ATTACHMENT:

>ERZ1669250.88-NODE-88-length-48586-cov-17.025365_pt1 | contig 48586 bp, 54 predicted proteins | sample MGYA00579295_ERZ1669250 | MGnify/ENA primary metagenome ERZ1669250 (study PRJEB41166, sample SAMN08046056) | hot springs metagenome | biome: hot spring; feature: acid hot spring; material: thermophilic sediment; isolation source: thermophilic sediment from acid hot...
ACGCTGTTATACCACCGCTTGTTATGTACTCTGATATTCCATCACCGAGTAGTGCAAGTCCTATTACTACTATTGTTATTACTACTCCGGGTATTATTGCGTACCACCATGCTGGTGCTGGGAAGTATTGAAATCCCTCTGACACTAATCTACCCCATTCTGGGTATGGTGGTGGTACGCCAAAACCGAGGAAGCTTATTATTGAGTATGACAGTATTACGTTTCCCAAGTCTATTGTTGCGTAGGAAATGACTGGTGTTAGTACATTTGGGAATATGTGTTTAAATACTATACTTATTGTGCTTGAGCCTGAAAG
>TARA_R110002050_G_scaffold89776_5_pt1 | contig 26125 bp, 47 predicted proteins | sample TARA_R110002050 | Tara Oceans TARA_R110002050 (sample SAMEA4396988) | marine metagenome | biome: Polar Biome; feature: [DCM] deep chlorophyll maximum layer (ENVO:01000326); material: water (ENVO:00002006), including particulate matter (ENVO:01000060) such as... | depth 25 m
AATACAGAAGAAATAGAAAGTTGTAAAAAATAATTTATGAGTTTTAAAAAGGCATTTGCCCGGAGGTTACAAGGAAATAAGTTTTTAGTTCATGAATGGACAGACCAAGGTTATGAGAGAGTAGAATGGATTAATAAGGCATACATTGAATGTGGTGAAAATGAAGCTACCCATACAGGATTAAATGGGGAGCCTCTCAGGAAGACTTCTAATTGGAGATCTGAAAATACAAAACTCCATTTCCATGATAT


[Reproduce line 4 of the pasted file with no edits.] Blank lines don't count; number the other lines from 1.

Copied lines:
AATACAGAAGAAATAGAAAGTTGTAAAAAATAATTTATGAGTTTTAAAAAGGCATTTGCCCGGAGGTTACAAGGAAATAAGTTTTTAGTTCATGAATGGACAGACCAAGGTTATGAGAGAGTAGAATGGATTAATAAGGCATACATTGAATGTGGTGAAAATGAAGCTACCCATACAGGATTAAATGGGGAGCCTCTCAGGAAGACTTCTAATTGGAGATCTGAAAATACAAAACTCCATTTCCATGATAT